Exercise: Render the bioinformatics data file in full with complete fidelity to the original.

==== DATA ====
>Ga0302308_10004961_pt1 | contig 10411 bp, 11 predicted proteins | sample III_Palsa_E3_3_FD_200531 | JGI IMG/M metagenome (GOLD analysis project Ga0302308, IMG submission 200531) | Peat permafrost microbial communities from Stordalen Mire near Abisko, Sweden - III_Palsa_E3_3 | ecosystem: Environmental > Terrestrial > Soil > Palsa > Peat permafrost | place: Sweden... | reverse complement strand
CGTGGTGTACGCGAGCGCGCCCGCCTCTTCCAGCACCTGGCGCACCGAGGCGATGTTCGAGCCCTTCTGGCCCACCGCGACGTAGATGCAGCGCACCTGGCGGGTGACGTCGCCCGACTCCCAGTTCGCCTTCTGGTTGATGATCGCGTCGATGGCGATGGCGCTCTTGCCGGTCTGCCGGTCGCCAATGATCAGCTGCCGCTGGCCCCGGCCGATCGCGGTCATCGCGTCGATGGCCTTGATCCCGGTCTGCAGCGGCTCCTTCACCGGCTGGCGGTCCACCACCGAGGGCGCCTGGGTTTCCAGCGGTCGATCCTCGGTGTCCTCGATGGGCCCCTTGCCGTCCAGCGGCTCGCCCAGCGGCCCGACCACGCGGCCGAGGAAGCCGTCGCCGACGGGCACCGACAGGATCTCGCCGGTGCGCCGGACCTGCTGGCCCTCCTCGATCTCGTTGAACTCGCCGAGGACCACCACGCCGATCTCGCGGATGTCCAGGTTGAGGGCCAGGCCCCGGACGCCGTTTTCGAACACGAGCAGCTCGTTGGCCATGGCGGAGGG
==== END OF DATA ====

>Ga0302308_10004961_pt1 | contig 10411 bp, 11 predicted proteins | sample III_Palsa_E3_3_FD_200531 | JGI IMG/M metagenome (GOLD analysis project Ga0302308, IMG submission 200531) | Peat permafrost microbial communities from Stordalen Mire near Abisko, Sweden - III_Palsa_E3_3 | ecosystem: Environmental > Terrestrial > Soil > Palsa > Peat permafrost | place: Sweden... | reverse complement strand
CGTGGTGTACGCGAGCGCGCCCGCCTCTTCCAGCACCTGGCGCACCGAGGCGATGTTCGAGCCCTTCTGGCCCACCGCGACGTAGATGCAGCGCACCTGGCGGGTGACGTCGCCCGACTCCCAGTTCGCCTTCTGGTTGATGATCGCGTCGATGGCGATGGCGCTCTTGCCGGTCTGCCGGTCGCCAATGATCAGCTGCCGCTGGCCCCGGCCGATCGCGGTCATCGCGTCGATGGCCTTGATCCCGGTCTGCAGCGGCTCCTTCACCGGCTGGCGGTCCACCACCGAGGGCGCCTGGGTTTCCAGCGGTCGATCCTCGGTGTCCTCGATGGGCCCCTTGCCGTCCAGCGGCTCGCCCAGCGGCCCGACCACGCGGCCGAGGAAGCCGTCGCCGACGGGCACCGACAGGATCTCGCCGGTGCGCCGGACCTGCTGGCCCTCCTCGATCTCGTTGAACTCGCCGAGGACCACCACGCCGATCTCGCGGATGTCCAGGTTGAGGGCCAGGCCCCGGACGCCGTTTTCGAACACGAGCAGCTCGTTGGCCATGGCGGAGGG